The Real Deal New York

A new tenant harassment law could incite sham complaints

The City Council’s latest set of tenant harassment laws requires landlords to prove they aren’t harassing tenants
By Will Parker | September 01, 2017 11:00AM

Steve Croman

There’s no shortage of bad actor landlord horror stories in New York City, from property owners busting down doors to sending in attack dogs. Last month, the City Council passed a slew of tenant-harassment protection bills, one of which puts the onus on landlords to prove any alleged actions — from shutting off utilities to calling a tenant late at the night — were not intended to harass and displace a tenant.

In the past, tenant activists have complained about the uphill battle they face in housing court, where they have had to prove the intent of landlords. But now, some critics say the new laws could encourage tenants to bring trumped-up harassment charges and seek personal monetary damages.

The law enforcing a “rebuttable presumption” of harassment would seem to turn the basic legal concept of innocent until proven guilty on its head, said real estate attorney Sherwin Belkin, who represents some of the city’s biggest rental owners. He argued that the criteria for harassment is too broad and encompasses issues landlords often can’t control, such as water leaks from adjacent buildings.

“I have a client who has been working to trace the source of a leak, not ignoring it, spending a fortune,” Belkin said. “A tenant could now say, that’s a failure to make a repair. That could be harassment.”

Many city tenants send harassment complaints to the state’s Homes and Community Renewal agency rather than taking them to local housing court. HCR rulings do not result in monetary damages for tenants; instead, they impose fines on landlords.

But under the new law, such complaints may now fare better in housing court, and that could lead to an increase in frivolous claims from tenants looking to make a quick buck, Belkin said.

Ezra Kautz, supervising attorney for the community-activist group Make the Road New York, said fears of tenants gaming the system are overblown. He noted that there are existing laws that penalize tenants for filing false harassment claims. A landlord could collect attorneys’ fees from a tenant in such a case, and for repeated offenses, a judge could impose court sanctions to prevent future claims from being filed.

“The tenant still has to prove first that the landlord took one of the listed actions such as removing the door, repeatedly cutting off hot water, commencing repeated frivolous cases and so forth,” Kautz said. “The only difference is that the tenant no longer has the additional burden of proving the landlord’s mental state in doing those things. Now, the landlord has to provide a convincing excuse for why he did the deed.”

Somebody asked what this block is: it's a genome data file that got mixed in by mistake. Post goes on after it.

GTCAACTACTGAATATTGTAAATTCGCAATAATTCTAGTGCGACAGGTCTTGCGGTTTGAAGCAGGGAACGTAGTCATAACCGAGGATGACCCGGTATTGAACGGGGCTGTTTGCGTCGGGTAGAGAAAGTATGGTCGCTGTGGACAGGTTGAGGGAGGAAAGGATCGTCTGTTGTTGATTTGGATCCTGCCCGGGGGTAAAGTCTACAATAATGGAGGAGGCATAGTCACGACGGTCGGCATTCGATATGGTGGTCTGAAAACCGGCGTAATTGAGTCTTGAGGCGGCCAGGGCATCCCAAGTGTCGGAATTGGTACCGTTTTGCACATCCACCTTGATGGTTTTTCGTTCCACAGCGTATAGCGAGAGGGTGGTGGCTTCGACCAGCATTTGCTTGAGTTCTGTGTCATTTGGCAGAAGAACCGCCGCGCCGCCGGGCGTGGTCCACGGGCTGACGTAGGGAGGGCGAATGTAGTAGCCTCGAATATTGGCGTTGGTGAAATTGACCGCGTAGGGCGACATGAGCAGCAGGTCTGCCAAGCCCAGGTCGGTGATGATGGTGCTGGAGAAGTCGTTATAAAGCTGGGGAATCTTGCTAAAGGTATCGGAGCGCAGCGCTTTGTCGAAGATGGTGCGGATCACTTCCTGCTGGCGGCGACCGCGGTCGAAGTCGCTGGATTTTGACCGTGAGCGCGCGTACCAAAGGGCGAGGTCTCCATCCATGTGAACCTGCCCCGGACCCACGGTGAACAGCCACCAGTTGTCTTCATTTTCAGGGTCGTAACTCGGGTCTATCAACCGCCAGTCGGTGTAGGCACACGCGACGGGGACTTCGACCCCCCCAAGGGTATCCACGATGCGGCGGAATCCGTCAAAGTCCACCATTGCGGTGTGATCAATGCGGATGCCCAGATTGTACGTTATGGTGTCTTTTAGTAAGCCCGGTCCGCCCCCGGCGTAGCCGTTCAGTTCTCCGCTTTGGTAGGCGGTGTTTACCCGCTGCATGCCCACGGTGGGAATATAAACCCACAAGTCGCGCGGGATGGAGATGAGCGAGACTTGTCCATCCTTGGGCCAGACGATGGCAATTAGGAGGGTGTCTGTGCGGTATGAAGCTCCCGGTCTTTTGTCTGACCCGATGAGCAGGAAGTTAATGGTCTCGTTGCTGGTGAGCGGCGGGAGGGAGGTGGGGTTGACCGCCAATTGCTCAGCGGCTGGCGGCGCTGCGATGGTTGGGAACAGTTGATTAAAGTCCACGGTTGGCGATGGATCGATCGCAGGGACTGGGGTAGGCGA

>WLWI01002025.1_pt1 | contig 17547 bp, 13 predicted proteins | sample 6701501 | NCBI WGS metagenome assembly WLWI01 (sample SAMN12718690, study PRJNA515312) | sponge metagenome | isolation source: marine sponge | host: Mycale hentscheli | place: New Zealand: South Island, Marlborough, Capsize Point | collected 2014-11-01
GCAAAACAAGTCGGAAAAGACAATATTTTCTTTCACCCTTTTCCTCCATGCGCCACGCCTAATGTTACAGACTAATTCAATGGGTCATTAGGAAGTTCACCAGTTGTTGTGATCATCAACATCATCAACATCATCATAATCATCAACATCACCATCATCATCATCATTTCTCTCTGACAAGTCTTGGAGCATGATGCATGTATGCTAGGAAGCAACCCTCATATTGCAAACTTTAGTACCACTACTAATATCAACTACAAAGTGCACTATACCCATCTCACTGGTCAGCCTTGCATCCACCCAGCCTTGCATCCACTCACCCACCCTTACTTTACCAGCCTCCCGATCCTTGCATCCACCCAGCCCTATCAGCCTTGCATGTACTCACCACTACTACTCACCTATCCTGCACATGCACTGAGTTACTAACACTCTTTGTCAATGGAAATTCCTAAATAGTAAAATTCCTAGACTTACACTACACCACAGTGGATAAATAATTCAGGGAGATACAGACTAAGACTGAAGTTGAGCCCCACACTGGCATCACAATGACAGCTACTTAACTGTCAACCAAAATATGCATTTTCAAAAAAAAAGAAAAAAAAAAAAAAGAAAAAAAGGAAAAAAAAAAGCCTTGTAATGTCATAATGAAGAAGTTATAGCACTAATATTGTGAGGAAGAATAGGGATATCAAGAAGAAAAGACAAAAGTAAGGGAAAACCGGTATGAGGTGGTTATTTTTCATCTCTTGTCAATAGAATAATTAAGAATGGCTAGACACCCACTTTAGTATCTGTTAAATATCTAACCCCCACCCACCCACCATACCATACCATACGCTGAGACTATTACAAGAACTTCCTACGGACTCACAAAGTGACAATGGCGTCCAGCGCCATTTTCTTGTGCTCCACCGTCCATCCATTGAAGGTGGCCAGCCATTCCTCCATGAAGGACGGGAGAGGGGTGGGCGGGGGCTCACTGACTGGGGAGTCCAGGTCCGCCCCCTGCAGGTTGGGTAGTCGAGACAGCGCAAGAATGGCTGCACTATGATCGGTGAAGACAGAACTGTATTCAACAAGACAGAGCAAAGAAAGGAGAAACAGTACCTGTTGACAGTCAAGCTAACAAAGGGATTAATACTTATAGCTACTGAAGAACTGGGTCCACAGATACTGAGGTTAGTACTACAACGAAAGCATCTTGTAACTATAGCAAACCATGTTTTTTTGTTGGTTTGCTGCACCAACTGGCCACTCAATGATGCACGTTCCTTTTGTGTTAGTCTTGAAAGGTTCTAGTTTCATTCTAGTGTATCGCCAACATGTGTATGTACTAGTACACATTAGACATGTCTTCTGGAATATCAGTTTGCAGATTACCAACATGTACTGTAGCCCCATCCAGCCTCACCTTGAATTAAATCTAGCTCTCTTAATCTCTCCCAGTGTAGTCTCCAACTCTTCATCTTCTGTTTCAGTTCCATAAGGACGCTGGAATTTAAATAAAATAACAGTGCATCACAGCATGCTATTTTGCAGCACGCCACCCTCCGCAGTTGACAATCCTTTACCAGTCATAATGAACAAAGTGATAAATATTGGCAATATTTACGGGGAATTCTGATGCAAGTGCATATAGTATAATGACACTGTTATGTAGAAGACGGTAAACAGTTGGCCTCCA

Helen Rosenthal, a City Council member who represents the Upper West Side, supported the rebuttable presumption bill and described the challenges New Yorkers face in housing courts as “a Sisyphean battle.”

“Right now the housing court is weighted against the tenants,” she said. “Ninety percent don’t have lawyers. On top of that, it’s more often the case than not that the people who are dragged into housing court are people who don’t speak English very well, or who are older, or who don’t have time to invest into going to court over and over again.”

Rosenthal sponsored another bill in the package, which mandates that the Department of Buildings create an “Office of the Tenant Advocate” to focus on construction-based harassment complaints. She said that the new office would help the DOB focus on the unscrupulous landlords it has already served with building violations.

Some have questioned whether the tenant advocate office will be effective, given that the rest of the DOB’s current enforcement operation is widely considered underfunded. But Rosenthal said any necessary funding for the new office will be addressed later this year, if necessary.

The passage of the 18 tenant-harassment bills follows a string of indictments of high-profile landlords, including Steve Croman, who offered a plea deal in June and is expected to serve a year in prison. Though Croman earned a reputation as a slumlord, he was only charged with mortgage and tax-fraud offenses.

New York Attorney General Eric Schneiderman introduced a separate tenant-harassment bill in the state legislature this spring that would step up the fines imposed on bad actor landlords and broaden the definition of criminally prosecutable tenant harassment.

Lenders and investors are next on the city’s agenda. Last year, City Council members introduced a bill that would require the city’s Department of Housing Preservation and Development to maintain separate watch lists of predatory equity investors and predatory lenders, though the terms are still being negotiated. And last month, Public Advocate Letitia James added 10 lenders to her “Worst Landlords” list. “The agenda seems to be a constant mantra using the word ‘progressive’ — and ‘progressive’ seems to equate to demonizing landlords,” Belkin said.